On Thu, 1 Dec 2016, Steffen Klassert wrote:
You say these drivers have a limit to the number of concurrent SA's
the can support - as opposed to a limit to the number of packets
they can process? Where does that limit come from? Does the private
IPsec SA key get pushed into the card?
If so, then we also have FIPS
issues to deal with - that is either those drivers need to come
inside the crypto boundary or we have to disable offload in FIPS mode.
I'm not so familiar when FIPS mode allows, but
be probably have to disable offloading in FIPS mode.
Interesting. So that does mean we have to ensure we are not running in
FIPS mode before we send the XFRM offload commands.
Second, the user should be aware what happens. The systems
behaviour changes, a user won't see IPsec packets in the stack
The behaviour I was expecting was IPsec processing always works. But
it either gets offloaded or not.
IPsec processing works always, but you don't have encrypted IPsec
packets in the stack anymore because the NIC does this, before
the packet enters the stack on receive and after the packets leaves
the stack on transmit.
Are you saying that the user won't see ESP packets when using tcpdump?
Even when using VTI? That would be confusing and would have to be
documented in the man page for such an option.
Third, you might not trust all NICs that can do ESP offload.
It seems like an unlikely corner case that you would trust some
NICs in your machine but not some others.
This is a valid case in high security environments. The NIC
has the key and can do whatever it want with it. So somebody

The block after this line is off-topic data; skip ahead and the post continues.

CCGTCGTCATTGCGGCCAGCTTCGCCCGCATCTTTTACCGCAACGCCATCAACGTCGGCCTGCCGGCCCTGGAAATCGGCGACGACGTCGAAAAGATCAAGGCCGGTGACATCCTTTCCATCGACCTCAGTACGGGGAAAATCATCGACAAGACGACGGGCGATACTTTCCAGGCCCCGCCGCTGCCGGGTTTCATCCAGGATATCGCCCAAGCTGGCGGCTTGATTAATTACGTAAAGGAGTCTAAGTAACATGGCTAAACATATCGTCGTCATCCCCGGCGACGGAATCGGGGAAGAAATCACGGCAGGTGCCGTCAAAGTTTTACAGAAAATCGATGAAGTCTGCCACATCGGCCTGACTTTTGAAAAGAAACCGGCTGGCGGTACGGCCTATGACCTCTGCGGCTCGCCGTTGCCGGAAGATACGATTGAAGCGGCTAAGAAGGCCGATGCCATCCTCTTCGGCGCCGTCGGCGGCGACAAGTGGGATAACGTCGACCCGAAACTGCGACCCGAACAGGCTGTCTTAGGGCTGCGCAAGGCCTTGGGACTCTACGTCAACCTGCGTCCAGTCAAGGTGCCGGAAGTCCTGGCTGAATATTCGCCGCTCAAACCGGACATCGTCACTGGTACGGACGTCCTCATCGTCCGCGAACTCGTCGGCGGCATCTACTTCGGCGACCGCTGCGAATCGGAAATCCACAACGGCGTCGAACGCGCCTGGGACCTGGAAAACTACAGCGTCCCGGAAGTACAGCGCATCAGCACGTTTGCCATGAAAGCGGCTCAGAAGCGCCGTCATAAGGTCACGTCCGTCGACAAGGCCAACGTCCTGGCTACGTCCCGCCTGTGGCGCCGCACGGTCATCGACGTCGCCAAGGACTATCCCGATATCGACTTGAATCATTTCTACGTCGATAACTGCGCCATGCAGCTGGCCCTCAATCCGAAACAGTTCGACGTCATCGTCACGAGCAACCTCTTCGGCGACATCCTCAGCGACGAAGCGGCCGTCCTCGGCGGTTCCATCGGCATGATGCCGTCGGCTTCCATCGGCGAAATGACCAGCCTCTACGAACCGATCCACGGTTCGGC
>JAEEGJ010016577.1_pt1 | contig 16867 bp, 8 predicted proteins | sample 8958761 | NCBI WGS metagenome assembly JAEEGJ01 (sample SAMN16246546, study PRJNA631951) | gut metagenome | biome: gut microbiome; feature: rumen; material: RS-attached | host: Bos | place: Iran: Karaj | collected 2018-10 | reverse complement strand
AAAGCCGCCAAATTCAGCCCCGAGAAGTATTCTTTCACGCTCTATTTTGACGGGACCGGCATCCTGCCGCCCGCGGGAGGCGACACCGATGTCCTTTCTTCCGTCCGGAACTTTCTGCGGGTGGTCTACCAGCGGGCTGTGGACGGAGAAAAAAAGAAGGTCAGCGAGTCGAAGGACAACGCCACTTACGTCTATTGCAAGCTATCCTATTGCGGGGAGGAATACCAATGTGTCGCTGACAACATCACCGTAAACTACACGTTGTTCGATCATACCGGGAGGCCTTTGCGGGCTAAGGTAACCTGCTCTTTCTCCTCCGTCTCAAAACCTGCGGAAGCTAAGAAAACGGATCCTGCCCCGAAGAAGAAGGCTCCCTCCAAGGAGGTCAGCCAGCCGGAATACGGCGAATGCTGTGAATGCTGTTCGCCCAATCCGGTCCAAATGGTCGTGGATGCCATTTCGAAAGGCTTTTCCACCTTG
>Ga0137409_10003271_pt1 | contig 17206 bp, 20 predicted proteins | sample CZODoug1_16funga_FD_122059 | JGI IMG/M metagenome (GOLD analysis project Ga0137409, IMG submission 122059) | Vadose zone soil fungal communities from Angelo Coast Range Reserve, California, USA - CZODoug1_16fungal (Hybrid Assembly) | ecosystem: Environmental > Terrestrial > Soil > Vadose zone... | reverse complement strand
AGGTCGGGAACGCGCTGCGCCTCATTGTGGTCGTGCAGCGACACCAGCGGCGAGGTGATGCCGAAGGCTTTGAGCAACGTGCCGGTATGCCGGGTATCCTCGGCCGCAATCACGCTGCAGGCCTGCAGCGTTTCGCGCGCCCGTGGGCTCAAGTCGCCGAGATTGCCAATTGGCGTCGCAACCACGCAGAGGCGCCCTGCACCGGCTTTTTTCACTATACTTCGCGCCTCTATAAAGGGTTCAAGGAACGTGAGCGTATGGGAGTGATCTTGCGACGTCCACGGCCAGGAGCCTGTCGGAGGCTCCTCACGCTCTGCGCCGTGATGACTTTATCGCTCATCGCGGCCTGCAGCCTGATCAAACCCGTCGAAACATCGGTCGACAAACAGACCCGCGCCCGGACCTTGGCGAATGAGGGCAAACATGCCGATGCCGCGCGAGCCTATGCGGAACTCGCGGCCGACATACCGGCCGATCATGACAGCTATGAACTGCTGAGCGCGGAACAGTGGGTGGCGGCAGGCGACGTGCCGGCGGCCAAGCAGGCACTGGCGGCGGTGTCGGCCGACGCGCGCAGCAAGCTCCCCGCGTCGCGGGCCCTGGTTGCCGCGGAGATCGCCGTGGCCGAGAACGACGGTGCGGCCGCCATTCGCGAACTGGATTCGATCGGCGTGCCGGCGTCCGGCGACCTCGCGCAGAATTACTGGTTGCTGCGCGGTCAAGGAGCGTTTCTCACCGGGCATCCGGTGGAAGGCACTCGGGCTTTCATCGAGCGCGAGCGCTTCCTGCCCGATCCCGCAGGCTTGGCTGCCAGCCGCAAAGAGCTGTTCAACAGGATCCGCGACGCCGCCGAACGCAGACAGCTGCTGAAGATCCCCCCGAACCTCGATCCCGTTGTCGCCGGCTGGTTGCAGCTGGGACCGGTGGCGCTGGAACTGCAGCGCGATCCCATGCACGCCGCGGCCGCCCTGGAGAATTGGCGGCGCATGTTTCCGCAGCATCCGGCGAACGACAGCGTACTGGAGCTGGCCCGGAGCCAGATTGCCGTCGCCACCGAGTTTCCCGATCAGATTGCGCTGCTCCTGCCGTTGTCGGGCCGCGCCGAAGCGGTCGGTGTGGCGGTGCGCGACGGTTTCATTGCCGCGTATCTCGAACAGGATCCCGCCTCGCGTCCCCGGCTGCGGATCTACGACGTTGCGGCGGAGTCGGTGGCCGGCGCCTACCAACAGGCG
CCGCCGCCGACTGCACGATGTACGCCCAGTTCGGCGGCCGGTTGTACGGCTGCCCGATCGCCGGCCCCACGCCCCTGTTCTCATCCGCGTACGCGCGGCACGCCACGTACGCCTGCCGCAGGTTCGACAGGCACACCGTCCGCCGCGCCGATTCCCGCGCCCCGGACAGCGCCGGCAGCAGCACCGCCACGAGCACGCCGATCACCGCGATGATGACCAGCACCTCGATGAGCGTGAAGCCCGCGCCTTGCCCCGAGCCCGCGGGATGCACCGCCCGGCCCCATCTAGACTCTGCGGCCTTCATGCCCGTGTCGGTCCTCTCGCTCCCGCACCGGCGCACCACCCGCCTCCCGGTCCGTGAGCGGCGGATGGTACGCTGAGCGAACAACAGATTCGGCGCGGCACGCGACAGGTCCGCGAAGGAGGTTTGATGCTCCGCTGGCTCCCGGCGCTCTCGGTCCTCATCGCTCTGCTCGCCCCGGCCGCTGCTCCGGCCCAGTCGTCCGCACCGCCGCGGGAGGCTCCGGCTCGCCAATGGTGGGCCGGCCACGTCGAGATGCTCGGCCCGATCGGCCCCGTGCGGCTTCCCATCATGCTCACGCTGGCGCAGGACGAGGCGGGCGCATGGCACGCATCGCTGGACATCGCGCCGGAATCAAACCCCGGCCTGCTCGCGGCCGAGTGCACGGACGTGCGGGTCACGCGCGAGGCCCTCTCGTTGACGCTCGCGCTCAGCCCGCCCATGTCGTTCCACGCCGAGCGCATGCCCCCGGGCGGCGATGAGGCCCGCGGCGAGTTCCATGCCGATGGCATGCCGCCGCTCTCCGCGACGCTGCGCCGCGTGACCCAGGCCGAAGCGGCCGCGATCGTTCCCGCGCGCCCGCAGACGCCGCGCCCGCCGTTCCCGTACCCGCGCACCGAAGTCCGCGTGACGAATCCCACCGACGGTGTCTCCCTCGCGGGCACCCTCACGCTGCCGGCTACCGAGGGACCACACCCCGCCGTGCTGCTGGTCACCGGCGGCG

might just trust the NIC if he knows the crypto code that is
running on the NIC.
Does it only apply to nic cards? What if
someone has some dedicated non-NIC PCI offloading card like the
This is something completely different. Intel QuickAssist does pure
crypto offload. It is (as far as I know) already supported in the
It is. I am just wondering how these different methods will interact,
or at least not interfere with each other.
If we do crypto offload to the NIC, we don't use the crypto layer.
We do the ESP encapsulation in the stack and defer the crypto
operations to the NIC by just not calling the crypto layer.
Does this mean any related options have no more effect either? Such as
replay-window size and replay protection and UDP encapsulation? Does
the nic support all of those? Do we need to separately configure those
or are they going to be part of the XFRM command set? I guess what you
are saying is that you are completely bypassing esp4.c/esp6.c from the
kernel? Would we still get ACQUIRE's when max packet count or max life
We probably make this behaviour configurable with come flag in a
second step, because some users might not want a software fallback
if the hardware offload fails.
I think that is highly unlikely.
This is also a valid case in high security environments. In
some cases the crypto operation _must_ be processed by a
special NIC, software crypto or in particular AESNI is not
Most cpu intensive operations are done by the NIC. So it is not
a big problem anymore that we have to keep a one SA on one cpu.
On a multi core machine, using multiple CPU's could yield a better
performance than offloading it to a single nic using a single CPU.
As Ilan mentioned, this NIC offloading can be magnitudes faster
than everything you can get with spreading traffic of one SA over
Btw. if you want to spread the crypto operations for one SA over
multiple cpus, you can use the pcrypt template. It sends the crypto
request to a configurable set of cpus and guarantees to return
the crypto requests in the same order they entered. So you can
have crypto with multiple cpus without packet reordering.
In almost all cases I've seen, pcrypt makes things worse unless you
completely disable replay protection (using replay-window=0)
I have the opposite experience here. We Don't get any packet reorder
Interesting. I guess these cards are not cheap of-the-shelves cards that
I can get to play with? :)
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